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Troop Trailers - Luxury or necessity

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The answer all depends on what you use the trailer for, and how.


Today's more responsible, fuel efficient vehicles, aren't friendly with hauling a pack and stave per passenger, and this is a good reason to have a troop trailer. Easily added to this are the needs to transport pioneering project materials, canoes, skis, or whatever special event material may be needed.


The downside to troop trailers, expense aside, is the ease of bringing un-needed items. Bulky stoves, massive shelters. enormous tents, cots, back yard chairs, massive coolers, generators, and event televisions make the list of non-scout like junk I've seen in troop trailers. These are good examples of bad ways to use a trailer, followed by an even more basic one ... scouts feel comfortable bringing more then will fit in a backpack.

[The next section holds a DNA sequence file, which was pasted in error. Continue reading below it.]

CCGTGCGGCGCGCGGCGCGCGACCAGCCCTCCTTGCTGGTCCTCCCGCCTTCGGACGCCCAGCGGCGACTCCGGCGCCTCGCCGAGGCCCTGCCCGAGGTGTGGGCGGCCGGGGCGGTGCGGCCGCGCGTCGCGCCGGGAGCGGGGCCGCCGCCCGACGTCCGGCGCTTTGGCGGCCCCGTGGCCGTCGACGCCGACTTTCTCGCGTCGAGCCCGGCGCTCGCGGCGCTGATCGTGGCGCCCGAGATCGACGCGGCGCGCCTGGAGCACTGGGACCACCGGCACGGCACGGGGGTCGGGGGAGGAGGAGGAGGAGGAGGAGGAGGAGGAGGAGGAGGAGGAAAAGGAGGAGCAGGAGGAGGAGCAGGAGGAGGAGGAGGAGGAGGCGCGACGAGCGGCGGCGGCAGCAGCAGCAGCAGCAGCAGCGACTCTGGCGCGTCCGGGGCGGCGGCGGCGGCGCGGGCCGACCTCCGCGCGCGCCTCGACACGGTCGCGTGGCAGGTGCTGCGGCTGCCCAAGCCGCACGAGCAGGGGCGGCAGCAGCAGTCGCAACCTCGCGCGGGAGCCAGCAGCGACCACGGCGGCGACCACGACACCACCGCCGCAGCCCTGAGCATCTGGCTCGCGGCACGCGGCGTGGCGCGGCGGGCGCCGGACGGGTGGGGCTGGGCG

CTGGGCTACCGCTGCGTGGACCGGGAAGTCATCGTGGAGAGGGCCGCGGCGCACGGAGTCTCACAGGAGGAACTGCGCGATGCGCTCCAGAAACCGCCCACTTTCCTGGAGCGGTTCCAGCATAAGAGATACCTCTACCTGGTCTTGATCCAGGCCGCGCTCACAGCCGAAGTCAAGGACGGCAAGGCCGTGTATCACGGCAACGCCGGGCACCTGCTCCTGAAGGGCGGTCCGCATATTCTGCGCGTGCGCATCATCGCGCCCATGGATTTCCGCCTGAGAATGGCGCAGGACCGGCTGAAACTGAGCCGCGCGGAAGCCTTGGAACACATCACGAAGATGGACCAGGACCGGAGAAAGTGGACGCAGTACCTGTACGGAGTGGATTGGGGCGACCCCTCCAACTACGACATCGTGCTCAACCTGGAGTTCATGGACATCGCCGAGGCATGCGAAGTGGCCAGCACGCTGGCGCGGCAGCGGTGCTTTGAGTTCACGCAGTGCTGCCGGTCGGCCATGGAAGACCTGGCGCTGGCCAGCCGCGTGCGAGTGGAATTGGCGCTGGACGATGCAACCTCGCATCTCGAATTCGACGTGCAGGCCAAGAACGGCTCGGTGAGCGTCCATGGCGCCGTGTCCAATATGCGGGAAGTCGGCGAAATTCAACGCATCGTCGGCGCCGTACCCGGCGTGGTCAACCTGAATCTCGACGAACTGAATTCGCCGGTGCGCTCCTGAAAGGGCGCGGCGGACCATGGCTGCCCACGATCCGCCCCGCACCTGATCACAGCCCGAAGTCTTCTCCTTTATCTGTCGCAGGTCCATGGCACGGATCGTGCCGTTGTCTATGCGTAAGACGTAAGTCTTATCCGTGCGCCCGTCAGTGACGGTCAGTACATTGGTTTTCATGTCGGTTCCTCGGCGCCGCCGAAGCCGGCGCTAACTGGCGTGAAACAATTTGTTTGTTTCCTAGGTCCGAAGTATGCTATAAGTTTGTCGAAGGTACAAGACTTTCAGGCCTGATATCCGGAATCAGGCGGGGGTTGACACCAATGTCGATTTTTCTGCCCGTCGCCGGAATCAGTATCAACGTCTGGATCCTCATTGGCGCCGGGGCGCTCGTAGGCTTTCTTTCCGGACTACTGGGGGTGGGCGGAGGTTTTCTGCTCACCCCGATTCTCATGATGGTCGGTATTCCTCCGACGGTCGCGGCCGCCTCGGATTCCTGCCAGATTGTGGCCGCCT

One of the elements of scout camping is figuring out what you actually "need", and learning to share and pool resources to get by. Another key element of scout camping is patrol method. Each patrol should have its own gear, there should be no such thing as troop gear. Patrol gear is split between the patrol members packs, with a few items carried .. again team work.


Troop trailers encourage the potentially fatal disease known as drag and drop camping. If trailers are used, they should be parked far from the camp site, to intentionally make access difficult.


Scouting is a game with a purpose, and we have to constantly our choices to make certain they support, not detract, from that purpose.

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